One of the Louisville police officers involved in the raid where police killed Breonna Taylor, a Black woman, during a botched no-knock drug search is suing Ms Taylor’s boyfriend, claiming he “willingly or maliciously” shot him in the leg.
It’s the latest in a legal battle about how to respond to what happened during the March encounter which has carried on long after Ms Taylor’s family settled with police in mid-September.
The suit, filed on Thursday, comes from Sgt Jonathan Mattingly, who was shot in the leg and required surgery following the sweep, and seeks charges against of assault, battery, and intentionally inflicted emotional distress against Kenneth Walker, Ms Taylor’s boyfriend.
Mr Walker says he fired out of legally protected self defence rights and wasn’t aware it was police officers breaking down the door.
The question of whether police properly warned the couple of the impending raid is at the heart of disputes over the case. There is no body camera footage of the raid itself, but police videos and records from the moments just afterward capture Mr Walker saying, “She asked 10 times, ‘who’s at the door?’" and “We don’t even know who it was.” Officers respond in the same footage that they yelled multiple times that police were at the door to execute a warrant, a claim repeated in Sgt Mattingly’s suit. Neighbours have offered differing accounts of what they heard before police entered Ms Taylor’s apartment, though more than a dozen say they didn’t hear anything at all.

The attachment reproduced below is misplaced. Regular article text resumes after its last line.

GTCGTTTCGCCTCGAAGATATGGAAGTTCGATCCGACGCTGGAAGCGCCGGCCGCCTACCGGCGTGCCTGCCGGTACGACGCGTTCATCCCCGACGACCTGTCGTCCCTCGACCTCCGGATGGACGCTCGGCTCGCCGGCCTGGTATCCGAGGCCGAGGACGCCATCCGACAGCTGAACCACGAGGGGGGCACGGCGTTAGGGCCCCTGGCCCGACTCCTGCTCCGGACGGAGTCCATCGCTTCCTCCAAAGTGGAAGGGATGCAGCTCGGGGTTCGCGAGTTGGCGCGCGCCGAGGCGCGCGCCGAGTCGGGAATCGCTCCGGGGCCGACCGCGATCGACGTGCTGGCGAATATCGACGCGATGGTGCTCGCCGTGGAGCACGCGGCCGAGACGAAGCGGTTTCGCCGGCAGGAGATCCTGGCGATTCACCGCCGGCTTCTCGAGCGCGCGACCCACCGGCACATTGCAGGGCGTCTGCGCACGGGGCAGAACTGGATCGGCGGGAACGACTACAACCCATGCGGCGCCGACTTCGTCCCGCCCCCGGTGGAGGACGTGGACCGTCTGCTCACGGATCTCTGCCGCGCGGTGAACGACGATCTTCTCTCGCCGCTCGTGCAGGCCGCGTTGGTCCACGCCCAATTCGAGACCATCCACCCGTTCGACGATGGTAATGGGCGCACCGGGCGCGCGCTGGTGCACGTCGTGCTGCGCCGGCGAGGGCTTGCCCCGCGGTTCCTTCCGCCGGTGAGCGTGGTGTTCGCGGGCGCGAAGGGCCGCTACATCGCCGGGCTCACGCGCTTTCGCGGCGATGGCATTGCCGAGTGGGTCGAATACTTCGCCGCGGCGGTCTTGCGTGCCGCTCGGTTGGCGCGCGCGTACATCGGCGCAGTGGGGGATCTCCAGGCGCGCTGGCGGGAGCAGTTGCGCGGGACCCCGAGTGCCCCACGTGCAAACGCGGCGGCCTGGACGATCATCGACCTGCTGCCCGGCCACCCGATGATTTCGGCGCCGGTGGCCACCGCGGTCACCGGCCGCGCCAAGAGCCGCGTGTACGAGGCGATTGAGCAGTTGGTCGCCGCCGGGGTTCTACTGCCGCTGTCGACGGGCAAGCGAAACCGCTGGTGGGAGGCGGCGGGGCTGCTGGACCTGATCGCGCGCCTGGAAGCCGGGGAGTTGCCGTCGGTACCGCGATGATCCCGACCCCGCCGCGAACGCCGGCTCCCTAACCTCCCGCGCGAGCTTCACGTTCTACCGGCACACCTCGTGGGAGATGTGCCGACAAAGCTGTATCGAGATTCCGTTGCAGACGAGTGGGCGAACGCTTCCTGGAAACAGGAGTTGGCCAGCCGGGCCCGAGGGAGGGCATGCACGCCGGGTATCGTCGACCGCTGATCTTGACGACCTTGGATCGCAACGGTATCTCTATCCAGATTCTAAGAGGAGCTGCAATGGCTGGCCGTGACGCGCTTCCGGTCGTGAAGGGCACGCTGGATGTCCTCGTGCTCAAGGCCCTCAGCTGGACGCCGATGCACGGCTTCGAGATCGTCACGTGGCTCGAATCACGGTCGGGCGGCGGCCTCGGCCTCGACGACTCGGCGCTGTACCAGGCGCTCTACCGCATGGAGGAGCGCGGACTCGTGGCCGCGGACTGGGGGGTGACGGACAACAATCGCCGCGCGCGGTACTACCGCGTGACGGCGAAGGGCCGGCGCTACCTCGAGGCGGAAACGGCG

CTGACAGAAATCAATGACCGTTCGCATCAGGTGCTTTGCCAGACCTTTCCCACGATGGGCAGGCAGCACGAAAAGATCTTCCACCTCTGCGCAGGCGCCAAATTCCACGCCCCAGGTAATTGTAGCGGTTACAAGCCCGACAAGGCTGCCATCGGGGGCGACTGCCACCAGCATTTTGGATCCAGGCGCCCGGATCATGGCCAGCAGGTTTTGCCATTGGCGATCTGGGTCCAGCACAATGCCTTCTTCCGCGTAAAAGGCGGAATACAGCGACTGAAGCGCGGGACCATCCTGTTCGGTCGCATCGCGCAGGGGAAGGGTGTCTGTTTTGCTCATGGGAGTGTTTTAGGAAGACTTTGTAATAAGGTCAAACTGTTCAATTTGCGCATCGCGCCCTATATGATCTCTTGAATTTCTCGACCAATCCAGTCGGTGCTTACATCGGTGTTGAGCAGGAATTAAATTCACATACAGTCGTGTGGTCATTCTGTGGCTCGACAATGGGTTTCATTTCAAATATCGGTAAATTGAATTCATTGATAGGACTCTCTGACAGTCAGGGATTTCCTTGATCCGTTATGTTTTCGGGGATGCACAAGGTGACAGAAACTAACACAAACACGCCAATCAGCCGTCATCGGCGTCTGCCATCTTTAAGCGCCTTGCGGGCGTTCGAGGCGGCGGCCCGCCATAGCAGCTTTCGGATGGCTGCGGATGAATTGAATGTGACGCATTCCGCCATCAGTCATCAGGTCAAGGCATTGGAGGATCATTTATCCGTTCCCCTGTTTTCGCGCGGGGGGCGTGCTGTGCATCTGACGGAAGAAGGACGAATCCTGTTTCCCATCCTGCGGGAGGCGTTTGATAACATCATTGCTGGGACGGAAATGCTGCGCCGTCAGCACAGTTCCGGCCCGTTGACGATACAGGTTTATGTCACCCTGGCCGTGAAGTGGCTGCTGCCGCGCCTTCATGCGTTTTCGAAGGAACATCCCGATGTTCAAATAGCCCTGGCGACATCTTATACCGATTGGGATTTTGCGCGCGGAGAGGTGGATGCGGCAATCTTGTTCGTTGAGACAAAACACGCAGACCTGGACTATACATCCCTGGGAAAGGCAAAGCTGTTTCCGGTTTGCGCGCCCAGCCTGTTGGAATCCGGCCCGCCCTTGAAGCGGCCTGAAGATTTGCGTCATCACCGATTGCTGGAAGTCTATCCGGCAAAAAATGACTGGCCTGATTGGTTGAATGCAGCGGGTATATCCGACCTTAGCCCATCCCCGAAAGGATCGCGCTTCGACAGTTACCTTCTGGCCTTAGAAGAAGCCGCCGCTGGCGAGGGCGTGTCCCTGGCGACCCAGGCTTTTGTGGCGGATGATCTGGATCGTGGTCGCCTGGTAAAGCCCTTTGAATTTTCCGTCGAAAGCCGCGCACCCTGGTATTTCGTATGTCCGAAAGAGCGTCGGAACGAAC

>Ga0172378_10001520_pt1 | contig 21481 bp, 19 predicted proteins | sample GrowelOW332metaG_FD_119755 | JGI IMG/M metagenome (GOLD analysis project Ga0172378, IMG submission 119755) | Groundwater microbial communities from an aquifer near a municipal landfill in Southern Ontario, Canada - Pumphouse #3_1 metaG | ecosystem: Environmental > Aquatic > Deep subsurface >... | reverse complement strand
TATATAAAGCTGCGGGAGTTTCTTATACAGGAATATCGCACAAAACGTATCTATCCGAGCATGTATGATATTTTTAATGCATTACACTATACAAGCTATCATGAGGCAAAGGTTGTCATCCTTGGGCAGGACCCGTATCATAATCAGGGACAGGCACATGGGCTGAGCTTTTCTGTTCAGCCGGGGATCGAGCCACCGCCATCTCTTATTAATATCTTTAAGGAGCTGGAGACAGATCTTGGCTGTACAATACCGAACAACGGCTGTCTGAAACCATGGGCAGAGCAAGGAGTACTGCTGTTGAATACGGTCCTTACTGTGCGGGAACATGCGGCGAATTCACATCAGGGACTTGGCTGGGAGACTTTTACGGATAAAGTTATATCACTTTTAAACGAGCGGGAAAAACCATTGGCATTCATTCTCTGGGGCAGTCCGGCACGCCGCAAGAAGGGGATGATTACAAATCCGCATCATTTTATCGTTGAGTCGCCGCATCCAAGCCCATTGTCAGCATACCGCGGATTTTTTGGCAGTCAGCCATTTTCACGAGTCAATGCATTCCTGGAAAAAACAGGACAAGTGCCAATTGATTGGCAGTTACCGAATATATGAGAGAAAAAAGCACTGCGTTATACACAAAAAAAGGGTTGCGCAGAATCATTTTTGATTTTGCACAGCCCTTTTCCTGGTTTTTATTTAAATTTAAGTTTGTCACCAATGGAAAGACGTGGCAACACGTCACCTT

In September, Mr Walker filed a suit against the Louisville Metropolitan Police and other Kentucky authorities arguing he was a victim of police misconduct and seeking immunity from prosecution under the state’s self-defence laws.
"The charges brought against me were meant to silence me and cover up Breonna's murder," he said at the time. "For those that I love, I can no longer remain silent."
None of the officers involved in the raid have faced charges directly related to killing Ms Taylor, though one was charged with firing his weapon recklessly into a neighbouring apartment during the shootout, which he denies.
Questions about the independence and thoroughness of the investigation and case against the officers have dogged the process so far. Police records cast doubt about whether the crime scene was properly secured, including ballistic evidence on who shot whom, which would likely be pertinent to both Mr Walker’s and Mr Mattingly’s suits. Anonymous grand jurors recently said they were never given the chance to consider criminal charges against the officers, which led Ms Taylor’s mother on Wednesday to call for the appointment of an independent prosecutor to present a new case to the grand jury .
Ms Taylor’s death helped inspire record-breaking Black Lives Matter protests and police reforms around the country, including “Breonna’s Law,” which bans no-knock raids in Louisville.